At this point, Mr SB Farrow (DP) asked for an explanation of the structure of SANRAL. Mr Alli described SANRAL as decentralised, with branches taking care of a certain number of kilometres, as proportionally as possible to the region they reside in. Staff compliment is approximately 120, and though SANRAL would ideally enjoy twice that much, they can cope, due to the optimisation of technology. In certain areas and certain circumstances, municipal engineers are used to complement staff.
Mr Alli went on to present the budget for the forthcoming financial year. He read out the various figures, but drew the Committee's attention to an important point. Each year, Mr Alli maintained, the amount allocated by Treasury fell short of the amount requested. This has led to an accumulated deficit in 2003/04 of R2148 million since April 1998. An example was the difference in 2003/04 between the funds requested (R1855 million) and the funds allocated (R1171 million). This would show a deficit for this financial year of R684 million.
Mr Farrow asked for a reason for the discrepancies between the figures quoted by SANRAL, and those quoted in the National Treasury's compilation of Estimates of National Expenditure for all Departments.
Mr Alli could not confirm a reason for this discrepancy.
Mr Cronin checked the figures, and concurred with Mr Farrow's findings.
Mr AR Ainslie (ANC) suggested that the meeting be stopped and postponed to a later date, to allow for investigations between SANRAL and the Department of Transport, to ascertain the cause of this discrepancy. Mr Ainslie felt that it might have a direct bearing on further budgetary discussions. Mr Cronin agreed with Mr Ainslie, but felt that the committee should allow Mr Alli to continue with his presentation. The meeting continued.
With respect to spending allocations, Mr Alli reported that the largest chunk of the budget would be used for routine road maintenance. With regards to Periodic and Special Maintenance under Operating Expenditure, Mr Alli explained that these were terms used in engineering, and really just related to asset management.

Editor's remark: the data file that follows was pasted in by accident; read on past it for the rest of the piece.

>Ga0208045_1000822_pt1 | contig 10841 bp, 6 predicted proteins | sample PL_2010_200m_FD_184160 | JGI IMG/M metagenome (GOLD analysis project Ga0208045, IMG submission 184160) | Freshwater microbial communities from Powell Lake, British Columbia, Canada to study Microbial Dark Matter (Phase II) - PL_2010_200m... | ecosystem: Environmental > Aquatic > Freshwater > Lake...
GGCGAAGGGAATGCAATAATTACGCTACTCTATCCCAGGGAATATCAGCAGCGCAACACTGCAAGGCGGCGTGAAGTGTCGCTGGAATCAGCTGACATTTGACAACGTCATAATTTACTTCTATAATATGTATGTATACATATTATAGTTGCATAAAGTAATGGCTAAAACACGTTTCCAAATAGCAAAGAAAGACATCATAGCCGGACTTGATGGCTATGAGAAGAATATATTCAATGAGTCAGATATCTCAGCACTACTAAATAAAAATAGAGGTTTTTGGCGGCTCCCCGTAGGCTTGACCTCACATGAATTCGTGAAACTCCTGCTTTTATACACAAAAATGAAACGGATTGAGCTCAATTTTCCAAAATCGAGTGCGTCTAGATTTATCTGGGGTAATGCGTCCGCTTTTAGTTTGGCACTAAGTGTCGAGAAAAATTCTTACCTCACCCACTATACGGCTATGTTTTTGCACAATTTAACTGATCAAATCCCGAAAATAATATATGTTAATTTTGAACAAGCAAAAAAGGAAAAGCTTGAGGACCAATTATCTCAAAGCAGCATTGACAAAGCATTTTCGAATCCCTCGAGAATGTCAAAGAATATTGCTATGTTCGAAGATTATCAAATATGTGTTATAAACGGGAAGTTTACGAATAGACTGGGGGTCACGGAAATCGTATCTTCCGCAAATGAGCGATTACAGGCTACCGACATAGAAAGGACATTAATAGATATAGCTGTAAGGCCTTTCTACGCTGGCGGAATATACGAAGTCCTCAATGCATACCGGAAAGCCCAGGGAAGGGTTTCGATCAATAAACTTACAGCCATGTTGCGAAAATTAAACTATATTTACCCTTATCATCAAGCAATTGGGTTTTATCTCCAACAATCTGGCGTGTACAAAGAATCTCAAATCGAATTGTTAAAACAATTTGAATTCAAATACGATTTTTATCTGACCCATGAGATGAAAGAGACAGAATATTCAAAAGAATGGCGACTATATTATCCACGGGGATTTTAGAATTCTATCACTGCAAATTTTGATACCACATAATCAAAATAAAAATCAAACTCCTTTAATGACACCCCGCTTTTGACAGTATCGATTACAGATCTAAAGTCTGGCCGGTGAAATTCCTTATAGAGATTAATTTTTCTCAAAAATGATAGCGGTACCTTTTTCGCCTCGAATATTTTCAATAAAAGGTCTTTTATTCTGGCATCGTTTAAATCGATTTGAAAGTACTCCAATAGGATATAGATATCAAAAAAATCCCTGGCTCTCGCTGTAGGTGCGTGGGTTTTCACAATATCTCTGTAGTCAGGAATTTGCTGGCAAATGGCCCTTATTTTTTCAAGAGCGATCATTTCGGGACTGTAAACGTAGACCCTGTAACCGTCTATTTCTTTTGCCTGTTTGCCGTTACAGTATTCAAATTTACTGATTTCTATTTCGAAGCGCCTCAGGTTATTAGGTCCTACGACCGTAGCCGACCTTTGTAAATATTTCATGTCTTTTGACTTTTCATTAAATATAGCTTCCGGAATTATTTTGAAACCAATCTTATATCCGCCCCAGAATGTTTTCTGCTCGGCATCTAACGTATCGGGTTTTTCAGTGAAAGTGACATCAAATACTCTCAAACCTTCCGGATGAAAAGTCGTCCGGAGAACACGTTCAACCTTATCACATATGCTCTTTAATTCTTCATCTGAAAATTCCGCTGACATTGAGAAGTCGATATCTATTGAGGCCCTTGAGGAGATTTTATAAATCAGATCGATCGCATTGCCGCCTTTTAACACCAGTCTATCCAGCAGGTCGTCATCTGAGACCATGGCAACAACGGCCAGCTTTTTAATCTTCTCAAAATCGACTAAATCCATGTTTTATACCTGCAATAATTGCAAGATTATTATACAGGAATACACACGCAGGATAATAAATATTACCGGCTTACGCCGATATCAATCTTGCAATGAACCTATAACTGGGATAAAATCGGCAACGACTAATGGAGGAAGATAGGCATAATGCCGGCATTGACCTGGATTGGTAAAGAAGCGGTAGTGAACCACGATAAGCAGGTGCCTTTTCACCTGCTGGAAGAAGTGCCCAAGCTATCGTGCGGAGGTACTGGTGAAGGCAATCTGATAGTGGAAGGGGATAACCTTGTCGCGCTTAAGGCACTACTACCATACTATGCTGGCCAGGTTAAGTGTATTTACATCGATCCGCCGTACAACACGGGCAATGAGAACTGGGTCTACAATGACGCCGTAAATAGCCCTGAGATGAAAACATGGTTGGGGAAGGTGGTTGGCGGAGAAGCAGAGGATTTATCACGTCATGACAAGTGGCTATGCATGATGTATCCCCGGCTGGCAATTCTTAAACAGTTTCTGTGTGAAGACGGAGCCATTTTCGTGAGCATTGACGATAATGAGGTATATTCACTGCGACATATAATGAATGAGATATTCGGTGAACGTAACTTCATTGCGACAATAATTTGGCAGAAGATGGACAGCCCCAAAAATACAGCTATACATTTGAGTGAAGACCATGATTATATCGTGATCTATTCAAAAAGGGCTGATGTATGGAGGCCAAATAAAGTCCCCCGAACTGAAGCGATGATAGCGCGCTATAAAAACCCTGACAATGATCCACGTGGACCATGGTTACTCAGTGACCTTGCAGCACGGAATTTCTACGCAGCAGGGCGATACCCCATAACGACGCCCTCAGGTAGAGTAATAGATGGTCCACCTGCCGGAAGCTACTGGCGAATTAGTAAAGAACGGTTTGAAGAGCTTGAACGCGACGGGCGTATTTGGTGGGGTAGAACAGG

On the issue of Capital Expenditure, the major point raised was New Facilities. Mr Alli explained that it is vary rare that a whole new road is built, and that the budget allocation of R178 million for New Facilities is for the building of, for example, pedestrian bridges and rest stops along the National Roads.
Mr Ainslie asked at this point whether, when roads are transferred from the provinces into the National Roads network, the funds allocated to provinces for these roads will be transferred as well.
Mr Alli said that this was not the case. Allocations for provinces are much lower than what is needed, and it was, in his opinion, unfair to request that these meagre funds be transferred. They can, perhaps, be used by the provinces in other avenues.
Mr Alli closed his presentation with a brief discussion on the situation of toll roads in the national road network. He reported an increase in toll revenue over the previous year by R500 million, or 6%. He stressed that all money generated by the toll network, whether by loan or toll fees, were used only on the toll roads themselves. None of these funds filtered back into SANRAL for any other purpose.
Mr Ainslie asked about the recent increases in toll tariffs, whether Mr Alli had any percentages to report to the Committee. He also asked about unsolicited bids for toll roads. He asked what was happening with proposals for these toll roads, and whether SANRAL worked with local authorities on this matter. He also wished to know whether alternate routes are planned when toll roads are envisioned, although this is no longer a legal requirement.